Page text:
J.J. Hardy: Why the Detroit Tigers Should Make a Run at the Orioles Shortstop

ST. PETERSBURG - OCTOBER 02:  Shortstop J.J. Hardy #2 of the Baltimore Orioles throws over to first for an out against the Tampa Bay Rays during the game at Tropicana Field on October 2, 2012 in St. Petersburg, Florida.  (Photo by J. Meric/Getty Images)
J. Meric/Getty Images
Josh BerenterCorrespondent IOctober 23, 2016

If the Detroit Tigers pull the trigger on the highly publicized trade talk that would send Rick Porcello to the Chicago Cubs and bring J.J. Hardy to Detroit, they'd be killing several birds with one stone.

The Tigers would be smart to part ways with Porcello now, bringing Hardy to Detroit and in turn giving the Tigers the opportunity to get rid of Jhonny Peralta.

Detroit has been watching Hardy from afar for several months, and rumors have swirled that the Tigers were gauging other teams' interest in Peralta during the winter meetings in Nashville, Tenn., in December.

According to MLive.com's James Schmehl, Peralta apparently drew interest from several teams, including the Arizona Diamondbacks and Oakland Athletics.

Getting rid of Porcello and Peralta, while acquiring Hardy, would be perfect for the Tigers.

Peralta began his tenure with the Tigers on a high note, batting .299 with 21 home runs and 86 RBI during his first full season with Detroit in 2011. But the 30-year-old's production drastically decreased last year, to the tune of a .239 average, 13 home runs and 63 RBI.

But as bad as Peralta's offensive woes were last season, the reason the Tigers are willing to part ways with the 10-year veteran in favor of Hardy is because of Hardy's attractive glove—and Peralta's ugly one.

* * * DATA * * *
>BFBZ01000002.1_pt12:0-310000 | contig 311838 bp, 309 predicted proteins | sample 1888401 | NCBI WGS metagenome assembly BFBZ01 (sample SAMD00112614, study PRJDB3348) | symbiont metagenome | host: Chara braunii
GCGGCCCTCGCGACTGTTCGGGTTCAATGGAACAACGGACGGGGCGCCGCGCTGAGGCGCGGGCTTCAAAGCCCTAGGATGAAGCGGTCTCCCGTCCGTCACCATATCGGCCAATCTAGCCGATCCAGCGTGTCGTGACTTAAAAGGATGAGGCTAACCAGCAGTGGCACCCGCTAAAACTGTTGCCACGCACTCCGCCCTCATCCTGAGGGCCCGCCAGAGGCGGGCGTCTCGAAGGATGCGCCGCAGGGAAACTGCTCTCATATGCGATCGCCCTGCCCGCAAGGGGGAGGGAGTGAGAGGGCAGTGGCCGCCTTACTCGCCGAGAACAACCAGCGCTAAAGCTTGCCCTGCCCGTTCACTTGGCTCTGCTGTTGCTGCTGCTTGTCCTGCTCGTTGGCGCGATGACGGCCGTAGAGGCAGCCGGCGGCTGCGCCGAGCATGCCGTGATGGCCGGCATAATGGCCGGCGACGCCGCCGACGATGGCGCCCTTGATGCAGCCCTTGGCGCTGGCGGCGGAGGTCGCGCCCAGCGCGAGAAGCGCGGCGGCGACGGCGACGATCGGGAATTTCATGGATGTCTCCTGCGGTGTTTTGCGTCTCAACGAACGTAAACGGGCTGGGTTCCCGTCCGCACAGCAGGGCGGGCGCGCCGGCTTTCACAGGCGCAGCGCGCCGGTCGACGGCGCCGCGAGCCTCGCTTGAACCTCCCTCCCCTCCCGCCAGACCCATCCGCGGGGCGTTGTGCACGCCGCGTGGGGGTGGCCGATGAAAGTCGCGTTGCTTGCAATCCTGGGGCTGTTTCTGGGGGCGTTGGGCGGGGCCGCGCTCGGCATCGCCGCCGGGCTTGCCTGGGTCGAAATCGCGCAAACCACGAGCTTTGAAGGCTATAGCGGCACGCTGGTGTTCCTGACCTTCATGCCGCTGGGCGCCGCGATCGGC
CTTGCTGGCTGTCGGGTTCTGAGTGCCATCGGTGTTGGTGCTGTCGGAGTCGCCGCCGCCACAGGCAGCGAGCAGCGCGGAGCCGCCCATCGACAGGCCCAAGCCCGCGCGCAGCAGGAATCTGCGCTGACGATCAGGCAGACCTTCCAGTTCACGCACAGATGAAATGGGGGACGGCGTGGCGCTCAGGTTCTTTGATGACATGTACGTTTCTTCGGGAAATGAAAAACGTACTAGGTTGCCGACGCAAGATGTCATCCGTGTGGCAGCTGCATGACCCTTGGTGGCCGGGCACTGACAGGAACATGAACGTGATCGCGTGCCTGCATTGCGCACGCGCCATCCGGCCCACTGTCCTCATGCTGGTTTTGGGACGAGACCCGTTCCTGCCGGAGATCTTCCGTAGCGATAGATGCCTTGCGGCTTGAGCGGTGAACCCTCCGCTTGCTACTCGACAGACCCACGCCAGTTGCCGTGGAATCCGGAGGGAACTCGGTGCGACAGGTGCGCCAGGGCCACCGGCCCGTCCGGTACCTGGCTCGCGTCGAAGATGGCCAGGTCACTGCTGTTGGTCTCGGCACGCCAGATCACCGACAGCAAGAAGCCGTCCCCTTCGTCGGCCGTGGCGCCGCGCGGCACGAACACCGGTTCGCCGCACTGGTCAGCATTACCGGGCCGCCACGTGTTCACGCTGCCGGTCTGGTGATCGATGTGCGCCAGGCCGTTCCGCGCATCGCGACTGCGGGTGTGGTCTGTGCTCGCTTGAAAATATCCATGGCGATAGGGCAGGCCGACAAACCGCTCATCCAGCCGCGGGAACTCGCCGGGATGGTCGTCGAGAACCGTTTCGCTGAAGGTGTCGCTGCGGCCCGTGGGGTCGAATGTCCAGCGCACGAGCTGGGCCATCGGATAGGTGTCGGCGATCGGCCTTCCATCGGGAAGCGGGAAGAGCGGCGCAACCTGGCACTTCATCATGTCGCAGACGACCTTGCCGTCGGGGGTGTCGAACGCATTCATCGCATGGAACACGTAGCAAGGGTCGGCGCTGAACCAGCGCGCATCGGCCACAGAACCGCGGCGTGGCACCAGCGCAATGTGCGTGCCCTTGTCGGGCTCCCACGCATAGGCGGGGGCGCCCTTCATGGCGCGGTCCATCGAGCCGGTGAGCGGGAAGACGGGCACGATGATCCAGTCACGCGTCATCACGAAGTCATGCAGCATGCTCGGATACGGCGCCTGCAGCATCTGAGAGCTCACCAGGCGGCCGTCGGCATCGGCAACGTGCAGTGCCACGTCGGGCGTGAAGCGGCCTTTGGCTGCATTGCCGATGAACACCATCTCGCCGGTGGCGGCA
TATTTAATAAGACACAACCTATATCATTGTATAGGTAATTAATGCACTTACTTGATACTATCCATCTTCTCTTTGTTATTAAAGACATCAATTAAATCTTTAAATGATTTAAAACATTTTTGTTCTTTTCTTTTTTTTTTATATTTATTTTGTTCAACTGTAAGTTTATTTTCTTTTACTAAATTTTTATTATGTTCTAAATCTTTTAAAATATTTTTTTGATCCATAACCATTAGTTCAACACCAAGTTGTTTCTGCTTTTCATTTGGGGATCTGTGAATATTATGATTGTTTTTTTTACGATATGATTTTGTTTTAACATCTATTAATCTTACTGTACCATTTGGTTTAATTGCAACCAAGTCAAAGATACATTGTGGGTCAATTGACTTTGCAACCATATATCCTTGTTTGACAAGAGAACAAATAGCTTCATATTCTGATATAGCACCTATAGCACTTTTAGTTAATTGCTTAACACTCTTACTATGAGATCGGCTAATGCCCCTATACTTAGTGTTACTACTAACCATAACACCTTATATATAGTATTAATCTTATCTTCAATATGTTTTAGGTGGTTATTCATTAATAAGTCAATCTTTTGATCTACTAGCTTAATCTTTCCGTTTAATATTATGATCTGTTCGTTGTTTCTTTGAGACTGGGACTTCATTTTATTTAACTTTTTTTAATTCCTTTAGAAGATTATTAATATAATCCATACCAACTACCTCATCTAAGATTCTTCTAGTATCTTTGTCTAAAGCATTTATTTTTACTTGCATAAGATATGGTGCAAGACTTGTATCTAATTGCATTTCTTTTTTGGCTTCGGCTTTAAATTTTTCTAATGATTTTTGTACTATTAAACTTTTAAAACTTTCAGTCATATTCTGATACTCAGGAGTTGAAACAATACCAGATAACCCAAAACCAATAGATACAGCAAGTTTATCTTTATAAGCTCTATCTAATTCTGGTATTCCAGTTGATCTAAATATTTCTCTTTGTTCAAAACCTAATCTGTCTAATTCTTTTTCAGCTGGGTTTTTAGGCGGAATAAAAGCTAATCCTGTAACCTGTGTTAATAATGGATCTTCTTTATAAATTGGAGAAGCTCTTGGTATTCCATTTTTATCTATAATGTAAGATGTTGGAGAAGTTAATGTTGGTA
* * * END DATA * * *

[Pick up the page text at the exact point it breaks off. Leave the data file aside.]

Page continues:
Hardy is far and away a better defender than Peralta. Because his offensive numbers were similar to Peralta last season—.238 average with 22 home runs and 68 RBI—the Tigers would be better served with a strong defender with better power numbers.

People in Peralta's camp may point to his .988 fielding percentage in each of the last two seasons which was good for third- and second-best in the big leagues. But fielding percentage is one of those empty stats that doesn't tell you anywhere near the whole story of a player's defensive prowess.

Peralta's range has virtually disappeared in the last year or two. Other than a routine grounder hit right at him, you cross your fingers when the ball is hit in his direction.

Hardy is quicker and more agile, and he has a stronger arm and much better range than Peralta.

Hardy has only committed 12 errors in the last two seasons from a possible 1,399 chances. Compare that to Peralta's 14 errors in 1,203 total chances, and you can throw the only argument for keeping Peralta—his stout fielding percentage—out the window.

Hardy is signed with the Orioles through 2014 and is scheduled to make $7 million each of the next two seasons, while Peralta will be a free agent after 2013 and will make only $1.5 million less than Hardy next season.

The Tigers would be smart to get value for Peralta now, instead of watching his numbers decrease again and having the shortstop cupboard bare in 2014.

The deal makes sense all around. The Tigers need to act quickly to ensure the proper deal gets done.

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